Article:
- Don’t interfere with the paintings in any way. Don’t scrape them, highlight the outlines or add your own drawings. The damage is irreversible and graffiti anywhere within 50 m of a rock art site could cost you a fine of up to a million rand and/or imprisonment for up to five years.
- Never remove stone tools, pottery, bones or other objects from a site.
- If you see anybody damaging the art, please report the incident.
- Never make fires in shelters containing rock art.
- In the uKhahlamba Drakensberg Park World Heritage Site you may not overnight in shelters where there is rock art.
In addition, remember that for some the rock art sites are sacred places worthy of reverence. Behave respectfully and speak quietly, especially when accompanied by descendants of the San.
Enjoying rock art with children
Most children love tales of long ago and are enchanted by the idea that people lived in these caves and overhangs, in the heart of the beautiful mountains.
Before entering a rock art site, be sure that your children understand the do’s and don’ts of how to behave around rock art. The challenge with younger children is sure to be that they naturally want to touch the paintings, so you will need to keep your eyes on them at all times.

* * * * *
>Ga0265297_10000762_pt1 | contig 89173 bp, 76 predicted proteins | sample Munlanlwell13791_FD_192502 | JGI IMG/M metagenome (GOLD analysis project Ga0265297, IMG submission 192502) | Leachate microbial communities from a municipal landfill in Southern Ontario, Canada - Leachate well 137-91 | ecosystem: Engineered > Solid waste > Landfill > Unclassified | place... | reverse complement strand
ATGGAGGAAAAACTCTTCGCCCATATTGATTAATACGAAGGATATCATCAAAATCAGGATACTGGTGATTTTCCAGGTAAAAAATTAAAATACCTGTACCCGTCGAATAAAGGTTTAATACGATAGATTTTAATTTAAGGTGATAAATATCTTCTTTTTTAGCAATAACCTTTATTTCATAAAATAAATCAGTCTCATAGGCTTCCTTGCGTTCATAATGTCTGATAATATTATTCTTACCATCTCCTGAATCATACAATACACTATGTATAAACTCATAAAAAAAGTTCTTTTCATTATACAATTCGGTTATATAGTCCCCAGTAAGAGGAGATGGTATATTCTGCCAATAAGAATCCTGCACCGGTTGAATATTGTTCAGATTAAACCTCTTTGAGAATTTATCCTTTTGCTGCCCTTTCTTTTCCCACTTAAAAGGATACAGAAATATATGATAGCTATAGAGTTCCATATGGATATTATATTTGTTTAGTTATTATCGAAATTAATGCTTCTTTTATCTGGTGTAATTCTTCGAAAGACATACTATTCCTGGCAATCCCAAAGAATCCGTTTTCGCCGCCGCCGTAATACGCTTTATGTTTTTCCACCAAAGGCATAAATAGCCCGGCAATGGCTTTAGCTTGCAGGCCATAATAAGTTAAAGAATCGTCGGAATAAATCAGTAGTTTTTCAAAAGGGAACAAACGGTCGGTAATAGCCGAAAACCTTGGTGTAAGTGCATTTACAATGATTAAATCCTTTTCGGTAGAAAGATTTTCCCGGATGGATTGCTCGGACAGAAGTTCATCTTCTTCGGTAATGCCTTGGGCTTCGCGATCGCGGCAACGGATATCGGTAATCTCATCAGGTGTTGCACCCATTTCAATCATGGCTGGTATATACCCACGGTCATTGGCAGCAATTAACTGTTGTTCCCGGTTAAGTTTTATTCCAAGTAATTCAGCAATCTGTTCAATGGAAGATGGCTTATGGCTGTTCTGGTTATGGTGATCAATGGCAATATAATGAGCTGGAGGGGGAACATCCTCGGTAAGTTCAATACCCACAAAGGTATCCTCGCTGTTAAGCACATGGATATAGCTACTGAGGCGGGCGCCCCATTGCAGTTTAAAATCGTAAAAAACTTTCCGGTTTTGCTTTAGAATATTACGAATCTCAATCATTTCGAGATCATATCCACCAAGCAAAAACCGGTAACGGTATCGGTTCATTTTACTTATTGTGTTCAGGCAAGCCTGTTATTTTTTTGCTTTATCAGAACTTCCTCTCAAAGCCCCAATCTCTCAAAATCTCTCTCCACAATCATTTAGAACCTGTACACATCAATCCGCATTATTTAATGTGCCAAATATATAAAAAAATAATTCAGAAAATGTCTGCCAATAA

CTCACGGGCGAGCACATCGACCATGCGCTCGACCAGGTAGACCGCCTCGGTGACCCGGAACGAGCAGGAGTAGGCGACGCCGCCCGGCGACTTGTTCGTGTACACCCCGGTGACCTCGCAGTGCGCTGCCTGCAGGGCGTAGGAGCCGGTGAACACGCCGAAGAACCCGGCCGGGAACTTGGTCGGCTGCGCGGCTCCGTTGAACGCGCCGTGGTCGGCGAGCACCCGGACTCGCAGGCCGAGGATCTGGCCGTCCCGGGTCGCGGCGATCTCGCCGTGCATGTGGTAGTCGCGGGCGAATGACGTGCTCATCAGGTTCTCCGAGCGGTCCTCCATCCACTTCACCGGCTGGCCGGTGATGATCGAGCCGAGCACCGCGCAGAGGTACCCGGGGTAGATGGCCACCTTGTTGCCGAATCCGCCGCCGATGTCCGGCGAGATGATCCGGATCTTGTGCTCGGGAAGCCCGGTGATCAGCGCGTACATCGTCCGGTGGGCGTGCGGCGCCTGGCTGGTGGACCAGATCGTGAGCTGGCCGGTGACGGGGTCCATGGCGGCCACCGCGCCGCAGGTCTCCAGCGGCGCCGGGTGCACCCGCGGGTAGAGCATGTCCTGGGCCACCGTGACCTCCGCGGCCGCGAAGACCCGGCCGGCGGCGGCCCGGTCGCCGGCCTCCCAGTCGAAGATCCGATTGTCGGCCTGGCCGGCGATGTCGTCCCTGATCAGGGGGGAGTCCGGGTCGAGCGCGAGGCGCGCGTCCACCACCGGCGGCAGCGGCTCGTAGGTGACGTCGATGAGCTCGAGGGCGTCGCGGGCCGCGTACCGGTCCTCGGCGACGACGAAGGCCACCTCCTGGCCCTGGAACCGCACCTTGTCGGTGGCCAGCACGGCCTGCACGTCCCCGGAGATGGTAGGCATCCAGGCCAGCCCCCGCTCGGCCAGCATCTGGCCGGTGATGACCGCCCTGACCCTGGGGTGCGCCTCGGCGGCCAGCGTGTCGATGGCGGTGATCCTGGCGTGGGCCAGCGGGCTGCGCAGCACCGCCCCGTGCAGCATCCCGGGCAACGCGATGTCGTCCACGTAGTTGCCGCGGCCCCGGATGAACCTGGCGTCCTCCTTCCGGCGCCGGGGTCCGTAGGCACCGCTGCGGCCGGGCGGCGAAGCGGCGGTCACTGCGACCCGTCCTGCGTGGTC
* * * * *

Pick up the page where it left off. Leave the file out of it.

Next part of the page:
An easy way to include them in the experience is to ask them to tell you what animals they can see in the paintings and also what the people are doing, carrying or wearing. They usually thoroughly enjoy piecing together stories from pictures, so stand back and enjoy a stream of highly imaginative interpretations!
Older children will be able to appreciate some of the finer details of the history and interpretations of the art – if you don’t have a guide with you, be prepared to give them some of the background information yourself.
After the outing, give your budding artists some paints and paper, and watch them produce their very own “rock art” – at this stage a reminder to “never draw on walls” would probably be a good idea!